On the 4th January, Prime Minister Rishi Sunak announced his plans for mathematics to be studied until the age of 18. 


For his first speech of 2023, Mr Sunak announced he wanted school leavers to ‘feel confident’ with everyday maths such as paying their household bills or negotiating mortgages. ‘In a world where data is everywhere and statistics underpin every job, letting our children out into that world without those skills is letting our children down,’ Mr Sunak stated. 


However, critics have highlighted the severe shortage of maths teachers in the UK, and cannot foresee a future for this plan. Following this announcement, the Association of Schools and College Leaders told the BBC that this plan was currently unachieable due to a ‘severe shortage of maths teachers’.The National Foundation For Educational Research concurred - their survey of secondary schools in England confirmed that in 2021, non-specialist teachers were used to teach maths lessons in 45% of schools.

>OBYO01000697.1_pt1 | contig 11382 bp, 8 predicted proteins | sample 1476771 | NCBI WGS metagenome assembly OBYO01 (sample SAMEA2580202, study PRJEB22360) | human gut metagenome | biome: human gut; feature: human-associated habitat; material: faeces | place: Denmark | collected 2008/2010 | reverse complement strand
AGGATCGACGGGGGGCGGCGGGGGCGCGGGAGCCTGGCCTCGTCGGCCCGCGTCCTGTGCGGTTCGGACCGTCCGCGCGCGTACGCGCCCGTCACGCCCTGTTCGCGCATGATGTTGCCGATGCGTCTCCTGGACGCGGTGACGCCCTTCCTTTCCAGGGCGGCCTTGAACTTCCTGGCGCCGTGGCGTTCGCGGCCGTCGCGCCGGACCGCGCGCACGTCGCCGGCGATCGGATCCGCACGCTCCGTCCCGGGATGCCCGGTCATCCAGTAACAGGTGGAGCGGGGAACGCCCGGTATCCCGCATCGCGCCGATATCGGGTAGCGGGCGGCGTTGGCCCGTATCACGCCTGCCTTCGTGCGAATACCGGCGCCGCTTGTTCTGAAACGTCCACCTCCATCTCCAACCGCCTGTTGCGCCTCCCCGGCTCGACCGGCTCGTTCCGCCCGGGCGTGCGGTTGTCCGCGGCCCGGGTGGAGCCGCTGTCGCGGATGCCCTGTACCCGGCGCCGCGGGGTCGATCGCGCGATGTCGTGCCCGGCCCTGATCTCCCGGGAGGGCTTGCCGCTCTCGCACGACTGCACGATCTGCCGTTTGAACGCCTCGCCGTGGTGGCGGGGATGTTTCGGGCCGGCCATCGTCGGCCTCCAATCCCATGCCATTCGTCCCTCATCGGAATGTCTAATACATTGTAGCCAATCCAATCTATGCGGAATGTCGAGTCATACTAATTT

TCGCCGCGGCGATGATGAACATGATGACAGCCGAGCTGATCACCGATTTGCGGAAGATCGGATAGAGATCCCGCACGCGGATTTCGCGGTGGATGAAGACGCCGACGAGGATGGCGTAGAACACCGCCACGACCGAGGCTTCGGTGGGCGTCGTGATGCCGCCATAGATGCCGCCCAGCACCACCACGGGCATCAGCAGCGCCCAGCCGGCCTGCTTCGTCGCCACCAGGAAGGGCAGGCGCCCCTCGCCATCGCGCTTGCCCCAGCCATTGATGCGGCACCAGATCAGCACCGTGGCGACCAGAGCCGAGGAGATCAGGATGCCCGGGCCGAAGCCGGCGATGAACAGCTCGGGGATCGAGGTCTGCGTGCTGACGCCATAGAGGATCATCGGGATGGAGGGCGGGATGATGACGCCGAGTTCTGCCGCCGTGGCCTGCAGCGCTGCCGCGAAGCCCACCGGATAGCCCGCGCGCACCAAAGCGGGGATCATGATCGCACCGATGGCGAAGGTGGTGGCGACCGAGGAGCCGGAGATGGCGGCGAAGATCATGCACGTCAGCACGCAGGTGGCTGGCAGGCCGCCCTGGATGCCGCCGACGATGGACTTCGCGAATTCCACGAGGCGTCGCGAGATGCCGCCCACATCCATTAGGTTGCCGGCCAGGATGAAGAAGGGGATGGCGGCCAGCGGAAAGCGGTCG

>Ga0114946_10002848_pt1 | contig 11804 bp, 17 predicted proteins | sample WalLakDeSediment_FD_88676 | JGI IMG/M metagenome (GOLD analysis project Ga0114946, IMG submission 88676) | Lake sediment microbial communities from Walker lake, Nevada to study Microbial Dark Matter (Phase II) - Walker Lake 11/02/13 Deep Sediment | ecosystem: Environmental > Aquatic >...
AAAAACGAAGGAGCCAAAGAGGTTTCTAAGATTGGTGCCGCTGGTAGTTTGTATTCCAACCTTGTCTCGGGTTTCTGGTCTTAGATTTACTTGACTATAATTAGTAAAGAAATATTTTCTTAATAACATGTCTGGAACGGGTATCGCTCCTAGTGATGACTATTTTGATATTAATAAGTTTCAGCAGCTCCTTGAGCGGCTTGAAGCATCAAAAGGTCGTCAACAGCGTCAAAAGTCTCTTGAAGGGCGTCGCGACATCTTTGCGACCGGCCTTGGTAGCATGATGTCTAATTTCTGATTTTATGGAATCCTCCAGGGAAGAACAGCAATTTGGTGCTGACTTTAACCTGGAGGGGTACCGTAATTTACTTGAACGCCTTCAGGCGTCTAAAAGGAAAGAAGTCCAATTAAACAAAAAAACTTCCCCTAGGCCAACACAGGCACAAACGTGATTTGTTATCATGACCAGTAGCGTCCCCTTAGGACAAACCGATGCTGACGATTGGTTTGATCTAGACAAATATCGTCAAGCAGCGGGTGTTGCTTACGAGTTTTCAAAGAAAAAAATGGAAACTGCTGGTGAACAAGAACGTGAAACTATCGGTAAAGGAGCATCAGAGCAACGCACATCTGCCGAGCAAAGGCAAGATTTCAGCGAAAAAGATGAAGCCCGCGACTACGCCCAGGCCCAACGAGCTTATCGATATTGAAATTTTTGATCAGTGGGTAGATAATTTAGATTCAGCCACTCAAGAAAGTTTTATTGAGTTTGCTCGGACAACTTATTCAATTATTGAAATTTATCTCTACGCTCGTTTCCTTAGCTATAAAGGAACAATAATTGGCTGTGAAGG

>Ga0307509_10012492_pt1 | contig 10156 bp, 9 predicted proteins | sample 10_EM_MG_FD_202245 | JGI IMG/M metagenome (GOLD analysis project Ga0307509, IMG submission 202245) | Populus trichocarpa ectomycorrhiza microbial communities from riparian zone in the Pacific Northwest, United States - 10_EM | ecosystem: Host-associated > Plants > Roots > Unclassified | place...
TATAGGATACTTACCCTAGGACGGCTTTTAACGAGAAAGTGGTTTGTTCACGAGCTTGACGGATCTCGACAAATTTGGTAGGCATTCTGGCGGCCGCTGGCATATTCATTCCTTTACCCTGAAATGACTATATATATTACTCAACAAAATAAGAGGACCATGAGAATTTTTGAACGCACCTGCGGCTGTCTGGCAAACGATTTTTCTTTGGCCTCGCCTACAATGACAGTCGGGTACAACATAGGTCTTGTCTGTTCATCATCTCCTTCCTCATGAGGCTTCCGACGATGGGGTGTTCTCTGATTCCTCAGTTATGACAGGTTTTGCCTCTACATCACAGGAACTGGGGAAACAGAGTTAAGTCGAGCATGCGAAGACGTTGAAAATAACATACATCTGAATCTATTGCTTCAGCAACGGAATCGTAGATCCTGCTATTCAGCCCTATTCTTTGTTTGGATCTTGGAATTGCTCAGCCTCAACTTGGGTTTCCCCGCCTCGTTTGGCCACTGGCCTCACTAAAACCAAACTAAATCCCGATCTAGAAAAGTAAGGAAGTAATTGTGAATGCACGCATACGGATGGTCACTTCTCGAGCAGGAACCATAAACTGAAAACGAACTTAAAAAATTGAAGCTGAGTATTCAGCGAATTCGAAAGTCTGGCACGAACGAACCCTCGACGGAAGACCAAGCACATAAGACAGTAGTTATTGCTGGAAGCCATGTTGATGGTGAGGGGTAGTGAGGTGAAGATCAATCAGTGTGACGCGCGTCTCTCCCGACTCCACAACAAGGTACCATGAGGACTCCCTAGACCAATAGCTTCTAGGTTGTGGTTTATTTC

In response to the plan, Labour’s Shadow Education Secretary Bridget Philipson wanted Sunak to ‘show his working’ for how the increase of participation in maths will be funded. Furthermore, a question asked by many was what will happen to the arts and humanities subjects, or the Btec qualifications? 


In response, a Downing Street Spokesperson said the government is exploring ways to expand existing qualifications as well as ‘more innovative options.’ Although the intention seems positive, both the public and teachers are yet to be convinced of a realistic approach to improving the curriculum in schools across England.